I was intrigued by a dialog between the preserve manager and an Albuquerque news reporter. The subject was some of the preserve’s dried up ponds caused by the current drought. The reporter, concerned about the dry ponds, wrote that the manager “responded with a wildlife manager’s equanimity: ‘Healthy wetlands are fluctuating wetlands. Drought is a natural occurrence. Our landscape evolved with drought’ “. I was struck by the fact that the preserve manager’s “equanimity” or logic was not applied to the elk who are more of a “natural occurrence” than the man made ponds. But yet they are being killed. And with the elk incident, it is clear that the USFWS manager does not understand that humanity cannot control Nature even though they’ve done a fine job “engineering” the preserve ponds and farms to date.
With all of this, two questions came to mind. The first question is: “Instead of killing elk, why not just plant more corn or call upon the local farmers to supply more corn?”. After all, it is the local farmers who are also benefiting with the preserve’s presence (see below) I find it an important question because I personally abhor the killing of wildlife as a government “management practice”. I’ve written about this previously when the USFWS proposed killing cormorants who were eating wild salmon and causing problems with the wild salmon fishery.
To add to the issue of killing elk, the good folks at Bosque del Apache admit to facing another similar ecological issue in the future. The so called excessive population of Snow Geese at the preserve. What will their solution be with respect to the Snow Geese ?
My second question is much deeper. “What would happen to the birds if the preserve simply closed its doors and ceased to operate?” Do the birds really need the preserve? Up until recently, I was under the impression that the birds really needed this sanctuary to survive because of the damming and diversion that mankind had done to the Rio Grande River years ago.
But, I then read the recent public notice carefully: “depredation to the refuges croplands causes cranes to forage outside refuge lands, causing depredation to neighboring landowners crops resulting in economic harm to the Middle Rio Grande Valley”. With this and similar comments in the public notice, the USFWS provides the true reason for the existence of Bosque del Apache and some other preserves around the country. The beneficiary from all of this is the farmer. By diverting the Sandhill Cranes and other birds to preserves, the birds won’t eat the farmer’s crops. Within the preserve, the birds are spared death by way of a farmer’s shotgun. The public notice goes on to comment about elk eating agricultural crops as well. The USFWS talks about killing elk because they are “nuisance animals”.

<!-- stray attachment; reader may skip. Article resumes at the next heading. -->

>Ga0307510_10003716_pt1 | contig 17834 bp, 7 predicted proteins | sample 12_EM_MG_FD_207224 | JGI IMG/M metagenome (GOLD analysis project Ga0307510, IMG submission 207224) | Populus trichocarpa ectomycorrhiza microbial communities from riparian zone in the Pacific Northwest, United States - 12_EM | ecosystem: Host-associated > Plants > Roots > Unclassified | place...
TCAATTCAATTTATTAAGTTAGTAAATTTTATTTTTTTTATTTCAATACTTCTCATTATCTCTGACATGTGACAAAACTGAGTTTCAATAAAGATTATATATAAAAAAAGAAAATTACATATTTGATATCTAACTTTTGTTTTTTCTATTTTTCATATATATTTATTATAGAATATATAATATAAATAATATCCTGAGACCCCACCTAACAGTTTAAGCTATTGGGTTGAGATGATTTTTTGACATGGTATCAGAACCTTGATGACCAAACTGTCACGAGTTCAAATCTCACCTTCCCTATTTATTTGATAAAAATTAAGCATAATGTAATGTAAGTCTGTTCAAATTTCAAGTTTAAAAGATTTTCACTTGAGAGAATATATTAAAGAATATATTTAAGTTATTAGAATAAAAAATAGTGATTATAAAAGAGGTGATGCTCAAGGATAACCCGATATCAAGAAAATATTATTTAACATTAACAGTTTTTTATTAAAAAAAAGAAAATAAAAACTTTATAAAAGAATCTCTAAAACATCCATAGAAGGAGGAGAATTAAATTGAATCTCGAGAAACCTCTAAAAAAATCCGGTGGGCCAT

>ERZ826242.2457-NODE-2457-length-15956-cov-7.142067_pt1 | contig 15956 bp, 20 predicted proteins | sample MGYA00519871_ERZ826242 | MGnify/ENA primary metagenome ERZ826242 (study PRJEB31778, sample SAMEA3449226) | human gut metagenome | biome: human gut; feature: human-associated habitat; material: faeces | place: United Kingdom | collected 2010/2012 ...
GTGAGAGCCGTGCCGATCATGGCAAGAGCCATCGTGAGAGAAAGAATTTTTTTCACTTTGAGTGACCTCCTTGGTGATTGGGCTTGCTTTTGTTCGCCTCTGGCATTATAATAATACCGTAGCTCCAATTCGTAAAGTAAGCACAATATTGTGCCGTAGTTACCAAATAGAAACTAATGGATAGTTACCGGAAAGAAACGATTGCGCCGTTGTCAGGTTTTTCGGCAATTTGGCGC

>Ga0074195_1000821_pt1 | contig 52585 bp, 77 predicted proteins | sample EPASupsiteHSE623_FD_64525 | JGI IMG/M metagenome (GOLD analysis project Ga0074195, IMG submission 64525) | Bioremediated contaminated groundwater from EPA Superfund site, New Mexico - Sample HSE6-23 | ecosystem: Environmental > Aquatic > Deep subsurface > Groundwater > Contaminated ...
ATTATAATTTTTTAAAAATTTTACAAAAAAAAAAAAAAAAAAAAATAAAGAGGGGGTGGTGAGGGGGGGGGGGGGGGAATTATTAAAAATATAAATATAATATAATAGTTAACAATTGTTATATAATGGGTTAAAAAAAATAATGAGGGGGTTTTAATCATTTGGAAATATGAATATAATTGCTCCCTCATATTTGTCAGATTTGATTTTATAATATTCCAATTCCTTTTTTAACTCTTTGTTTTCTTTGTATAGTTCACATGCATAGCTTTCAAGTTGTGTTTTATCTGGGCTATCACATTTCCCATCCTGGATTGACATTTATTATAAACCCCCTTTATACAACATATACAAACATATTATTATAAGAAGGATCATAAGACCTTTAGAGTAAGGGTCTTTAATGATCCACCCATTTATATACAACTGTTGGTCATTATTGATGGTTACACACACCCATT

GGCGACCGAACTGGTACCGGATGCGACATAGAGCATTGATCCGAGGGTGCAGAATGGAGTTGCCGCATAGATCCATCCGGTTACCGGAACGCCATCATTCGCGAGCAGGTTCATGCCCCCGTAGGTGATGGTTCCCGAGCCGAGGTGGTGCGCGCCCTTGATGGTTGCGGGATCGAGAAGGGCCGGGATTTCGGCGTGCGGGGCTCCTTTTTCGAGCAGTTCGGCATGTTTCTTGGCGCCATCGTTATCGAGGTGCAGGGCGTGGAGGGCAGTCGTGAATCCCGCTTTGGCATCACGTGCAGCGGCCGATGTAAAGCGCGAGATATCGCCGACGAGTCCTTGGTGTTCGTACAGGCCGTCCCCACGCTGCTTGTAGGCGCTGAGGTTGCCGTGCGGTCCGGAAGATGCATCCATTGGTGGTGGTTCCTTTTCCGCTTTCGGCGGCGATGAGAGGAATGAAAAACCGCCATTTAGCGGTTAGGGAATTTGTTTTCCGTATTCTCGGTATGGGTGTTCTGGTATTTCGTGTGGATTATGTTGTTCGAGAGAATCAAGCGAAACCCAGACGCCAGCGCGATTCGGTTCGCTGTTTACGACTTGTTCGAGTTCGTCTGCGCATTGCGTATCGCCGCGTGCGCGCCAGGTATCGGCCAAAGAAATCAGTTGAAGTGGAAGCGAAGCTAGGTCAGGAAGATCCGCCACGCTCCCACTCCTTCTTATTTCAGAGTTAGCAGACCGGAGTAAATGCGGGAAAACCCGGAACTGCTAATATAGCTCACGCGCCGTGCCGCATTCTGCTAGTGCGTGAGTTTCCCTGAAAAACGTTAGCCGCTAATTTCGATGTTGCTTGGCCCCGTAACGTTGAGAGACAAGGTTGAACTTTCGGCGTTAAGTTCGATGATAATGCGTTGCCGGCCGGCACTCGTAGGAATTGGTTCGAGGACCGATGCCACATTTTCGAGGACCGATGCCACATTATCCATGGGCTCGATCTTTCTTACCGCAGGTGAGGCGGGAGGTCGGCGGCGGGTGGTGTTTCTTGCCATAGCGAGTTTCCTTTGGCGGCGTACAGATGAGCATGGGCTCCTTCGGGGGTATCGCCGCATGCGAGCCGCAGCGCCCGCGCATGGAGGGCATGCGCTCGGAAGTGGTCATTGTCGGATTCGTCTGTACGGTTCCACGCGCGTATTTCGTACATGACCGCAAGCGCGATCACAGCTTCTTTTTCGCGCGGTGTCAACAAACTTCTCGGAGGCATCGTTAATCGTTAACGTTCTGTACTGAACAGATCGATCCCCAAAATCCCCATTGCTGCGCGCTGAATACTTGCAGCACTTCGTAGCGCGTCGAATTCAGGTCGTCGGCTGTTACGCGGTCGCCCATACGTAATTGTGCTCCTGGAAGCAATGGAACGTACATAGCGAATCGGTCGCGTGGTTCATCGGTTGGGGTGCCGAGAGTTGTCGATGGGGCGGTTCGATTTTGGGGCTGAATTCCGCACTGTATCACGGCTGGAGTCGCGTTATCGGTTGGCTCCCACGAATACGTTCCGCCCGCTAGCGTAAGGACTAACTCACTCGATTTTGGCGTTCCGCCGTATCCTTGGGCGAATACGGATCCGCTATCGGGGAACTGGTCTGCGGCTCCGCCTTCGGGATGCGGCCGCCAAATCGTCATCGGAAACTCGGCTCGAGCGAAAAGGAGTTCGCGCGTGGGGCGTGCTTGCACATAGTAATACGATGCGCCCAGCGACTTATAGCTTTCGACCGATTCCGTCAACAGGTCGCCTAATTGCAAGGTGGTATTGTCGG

The USFWS describes all of this as “Providing food, water, shelter, and space for wildlife is accomplished by combining management techniques”. Aside from my strong objection to killing wildlife as a “management technique”, I’m OK with the USFWS providing preserves if there were some real truth to the idea that they can manage Nature. The fact is, they can’t. For about 50 years, the scientific discipline called “complexity science” has shown that the behavior of complex systems is not predictable by mankind. The weather is considered a complex system. We all know that local weather cannot be predicted much farther in advance than about a week. We also know intuitively that the stock market and the economy, both complex systems, are not predictable despite what stock brokers and economists might tell you. Ecosystems are also complex systems. Sandhill Cranes, Snow Geese, and Elk all live within ecosystems. Indeed, the life history of each species is an ecosystem within a larger ecosystem.
Despite what the good people at the USFWS might hope, they cannot predict what will happen to the Bosque del Apache ecosystem that they created. The very problem they are now having with Elk proves the point. So does the pending problem with Snow Geese. The USFWS are smart people and they are good, well intentioned people. But, they lack the training in complex systems to understand the problem. They have no way of predicting what will happen when they kill some elk – even though they think they do.